Bloomington, Indiana — May 4, 2015 — May is National Cystic Fibrosis (CF) Awareness Month. More than 30,000 adults and kids in the United States have CF. In North Carolina, a teenage girl is winning the battle against CF thanks to her life-saving double lung transplant, which happened two years ago this month.
More than 10 million Americans are symptomless carriers of CF, and 1,000 new cases are diagnosed each year. For the Gradin/Goldwasser family of Durham, North Carolina, these statistics have been their reality since Corey was born in 1996, and then diagnosed with CF when she was two years old.
Corey’s father, Harlan, has been creating a narrative that describes Corey’s transplant journey, and what follows are excerpts from the story of Corey’s Second Wind.
It was the summer of 2009 when Cystic Fibrosis and MAC bacteria began the cycle of severe illness that made it clear there was only one path to potential survival for Corey, a bi-lateral lung transplant. A year later, when Corey turned 14, she became the youngest patient to enter the adult transplant program at Duke University Medical Center. Corey was to serve as a bridge patient in the adult transplant program who would link it with pediatric pulmonary. Corey went through rigorous pulmonary rehab for a significant period, all the while continuing to deteriorate.
The core of her day, every day of the week, revolved around doing nine hours of therapy to keep her breathing: the first couple of hours of the morning Corey did respiratory therapy; then to the next level of Pulmonary Rehabilitation boot camp for two-to-three hours every day; then Corey returned home for another round of respiratory therapy, which she repeated later in the evening. Obviously, her health care for her physical illnesses and disability dramatically interfered with her ability to do anything else.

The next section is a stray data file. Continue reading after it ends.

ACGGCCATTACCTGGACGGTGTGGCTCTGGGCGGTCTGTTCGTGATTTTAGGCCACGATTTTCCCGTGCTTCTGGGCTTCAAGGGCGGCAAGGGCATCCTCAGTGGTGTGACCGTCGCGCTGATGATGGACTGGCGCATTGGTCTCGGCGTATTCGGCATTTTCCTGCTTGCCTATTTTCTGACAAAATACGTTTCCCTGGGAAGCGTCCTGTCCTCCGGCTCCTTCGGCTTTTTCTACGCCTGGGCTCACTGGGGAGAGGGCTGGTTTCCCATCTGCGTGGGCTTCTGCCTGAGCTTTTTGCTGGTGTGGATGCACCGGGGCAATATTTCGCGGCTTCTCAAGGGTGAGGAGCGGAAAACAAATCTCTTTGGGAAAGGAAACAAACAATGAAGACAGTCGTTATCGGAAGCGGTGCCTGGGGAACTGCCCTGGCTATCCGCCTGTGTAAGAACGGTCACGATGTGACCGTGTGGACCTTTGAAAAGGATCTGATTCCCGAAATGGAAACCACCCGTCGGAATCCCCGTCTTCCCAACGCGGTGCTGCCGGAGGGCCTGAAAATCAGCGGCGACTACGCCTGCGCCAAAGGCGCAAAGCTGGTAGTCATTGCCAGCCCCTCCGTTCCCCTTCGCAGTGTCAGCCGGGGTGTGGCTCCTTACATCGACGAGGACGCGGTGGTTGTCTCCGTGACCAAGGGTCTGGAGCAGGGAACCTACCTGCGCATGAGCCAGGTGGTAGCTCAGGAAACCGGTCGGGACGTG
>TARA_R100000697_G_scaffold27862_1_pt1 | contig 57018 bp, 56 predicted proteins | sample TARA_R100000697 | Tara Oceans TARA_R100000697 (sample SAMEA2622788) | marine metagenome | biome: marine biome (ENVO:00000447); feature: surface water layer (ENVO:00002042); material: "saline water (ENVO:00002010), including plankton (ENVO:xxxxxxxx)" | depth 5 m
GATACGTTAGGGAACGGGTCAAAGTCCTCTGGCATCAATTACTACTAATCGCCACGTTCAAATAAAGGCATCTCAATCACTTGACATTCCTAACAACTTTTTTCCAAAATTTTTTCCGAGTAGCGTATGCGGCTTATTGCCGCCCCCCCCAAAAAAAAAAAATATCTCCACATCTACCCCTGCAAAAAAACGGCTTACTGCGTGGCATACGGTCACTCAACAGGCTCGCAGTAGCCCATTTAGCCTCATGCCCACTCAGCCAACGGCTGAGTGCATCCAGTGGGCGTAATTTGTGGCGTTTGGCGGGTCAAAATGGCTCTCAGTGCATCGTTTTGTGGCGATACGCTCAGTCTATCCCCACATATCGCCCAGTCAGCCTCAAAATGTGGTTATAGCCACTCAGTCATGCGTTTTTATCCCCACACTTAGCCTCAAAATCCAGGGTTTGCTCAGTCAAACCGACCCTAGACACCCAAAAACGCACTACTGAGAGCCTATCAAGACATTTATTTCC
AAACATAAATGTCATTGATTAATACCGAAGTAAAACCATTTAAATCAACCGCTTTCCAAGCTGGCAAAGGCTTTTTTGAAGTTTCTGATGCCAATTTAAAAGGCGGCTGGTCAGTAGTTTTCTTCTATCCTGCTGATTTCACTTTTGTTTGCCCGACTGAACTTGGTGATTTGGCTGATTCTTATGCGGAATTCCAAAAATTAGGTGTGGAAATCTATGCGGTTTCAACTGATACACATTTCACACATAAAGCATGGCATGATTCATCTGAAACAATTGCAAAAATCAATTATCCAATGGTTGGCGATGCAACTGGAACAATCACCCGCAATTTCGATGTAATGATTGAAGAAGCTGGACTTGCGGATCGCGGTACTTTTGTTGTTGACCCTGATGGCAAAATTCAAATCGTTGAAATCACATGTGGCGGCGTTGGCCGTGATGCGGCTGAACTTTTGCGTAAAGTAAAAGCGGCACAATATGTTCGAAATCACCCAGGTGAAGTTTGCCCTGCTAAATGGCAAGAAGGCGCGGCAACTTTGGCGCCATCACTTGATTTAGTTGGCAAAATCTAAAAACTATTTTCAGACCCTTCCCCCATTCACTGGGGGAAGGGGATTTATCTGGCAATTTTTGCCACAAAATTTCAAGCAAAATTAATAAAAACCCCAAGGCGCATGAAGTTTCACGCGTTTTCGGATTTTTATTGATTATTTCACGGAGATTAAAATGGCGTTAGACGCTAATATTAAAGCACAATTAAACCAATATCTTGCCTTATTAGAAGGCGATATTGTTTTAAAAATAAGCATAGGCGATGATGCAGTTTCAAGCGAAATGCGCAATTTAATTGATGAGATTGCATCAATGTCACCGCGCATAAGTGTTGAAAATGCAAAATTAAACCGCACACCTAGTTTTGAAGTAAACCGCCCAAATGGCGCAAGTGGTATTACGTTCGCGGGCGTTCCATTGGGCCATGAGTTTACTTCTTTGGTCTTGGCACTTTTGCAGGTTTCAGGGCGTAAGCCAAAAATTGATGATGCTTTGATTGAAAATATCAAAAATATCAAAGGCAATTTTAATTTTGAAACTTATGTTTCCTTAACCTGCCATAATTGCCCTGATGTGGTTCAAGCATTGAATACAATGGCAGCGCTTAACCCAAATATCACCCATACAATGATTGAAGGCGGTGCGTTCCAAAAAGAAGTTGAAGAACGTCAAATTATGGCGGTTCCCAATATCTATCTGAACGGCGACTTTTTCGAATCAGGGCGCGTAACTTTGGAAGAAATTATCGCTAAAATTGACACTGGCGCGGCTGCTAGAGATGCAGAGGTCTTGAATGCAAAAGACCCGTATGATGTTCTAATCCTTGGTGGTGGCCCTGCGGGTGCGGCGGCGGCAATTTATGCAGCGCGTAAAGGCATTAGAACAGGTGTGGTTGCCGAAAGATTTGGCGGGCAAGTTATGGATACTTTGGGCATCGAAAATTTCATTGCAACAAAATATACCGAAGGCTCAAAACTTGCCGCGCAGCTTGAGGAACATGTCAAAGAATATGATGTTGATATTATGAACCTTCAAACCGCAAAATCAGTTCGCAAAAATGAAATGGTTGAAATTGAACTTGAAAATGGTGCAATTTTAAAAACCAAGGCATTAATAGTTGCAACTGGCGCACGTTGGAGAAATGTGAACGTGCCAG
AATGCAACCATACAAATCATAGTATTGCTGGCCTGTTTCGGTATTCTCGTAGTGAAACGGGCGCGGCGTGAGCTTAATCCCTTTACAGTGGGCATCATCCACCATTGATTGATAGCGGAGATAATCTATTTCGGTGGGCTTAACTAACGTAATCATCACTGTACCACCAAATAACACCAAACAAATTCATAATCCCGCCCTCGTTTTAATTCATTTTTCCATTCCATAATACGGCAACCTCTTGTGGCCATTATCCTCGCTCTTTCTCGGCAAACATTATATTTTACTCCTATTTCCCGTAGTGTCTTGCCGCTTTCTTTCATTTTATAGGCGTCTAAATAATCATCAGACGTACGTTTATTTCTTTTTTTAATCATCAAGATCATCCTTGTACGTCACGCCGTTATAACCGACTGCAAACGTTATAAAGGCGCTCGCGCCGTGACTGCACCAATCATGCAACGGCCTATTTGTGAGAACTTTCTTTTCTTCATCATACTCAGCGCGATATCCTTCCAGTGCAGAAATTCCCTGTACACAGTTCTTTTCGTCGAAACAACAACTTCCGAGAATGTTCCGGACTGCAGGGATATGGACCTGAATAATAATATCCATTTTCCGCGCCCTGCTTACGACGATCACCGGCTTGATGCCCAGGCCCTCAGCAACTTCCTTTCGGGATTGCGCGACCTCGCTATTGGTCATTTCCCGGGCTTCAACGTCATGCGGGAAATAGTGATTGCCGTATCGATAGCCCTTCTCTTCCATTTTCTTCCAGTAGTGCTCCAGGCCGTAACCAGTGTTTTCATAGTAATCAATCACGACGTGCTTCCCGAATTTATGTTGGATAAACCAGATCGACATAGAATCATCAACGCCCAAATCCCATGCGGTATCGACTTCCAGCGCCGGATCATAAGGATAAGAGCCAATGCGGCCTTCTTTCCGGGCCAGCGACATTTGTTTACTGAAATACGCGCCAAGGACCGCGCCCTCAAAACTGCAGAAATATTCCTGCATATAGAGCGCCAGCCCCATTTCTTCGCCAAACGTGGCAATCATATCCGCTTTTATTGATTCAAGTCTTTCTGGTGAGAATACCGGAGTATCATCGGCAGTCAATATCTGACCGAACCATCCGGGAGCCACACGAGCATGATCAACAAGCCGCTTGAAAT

When she was almost at her worst we knew it was time to identify another transplant program, and arrangements were made with St. Louis Children’s Hospital in Missouri. Corey’s transplant specialists made it possible for insurance to cover the operation because without insurance, we would not have been accepted at St. Louis. I think this is when the reality of the situation made the importance of the Children’s Organ Transplant Association (COTA) undeniable to us; it was absolutely critical and would make ‘living’ for all of us possible during the rest of Corey’s journey.
So in March 2013, on a cold, windy Sunday morning, Corey, her mother Elise, and a dear friend, boarded the small jet of Children’s Flight for Hope that would take them to St. Louis for Corey to be evaluated as a candidate for transplant. I was unable to go due to recuperating from major retinal surgery, but I joined them in early May.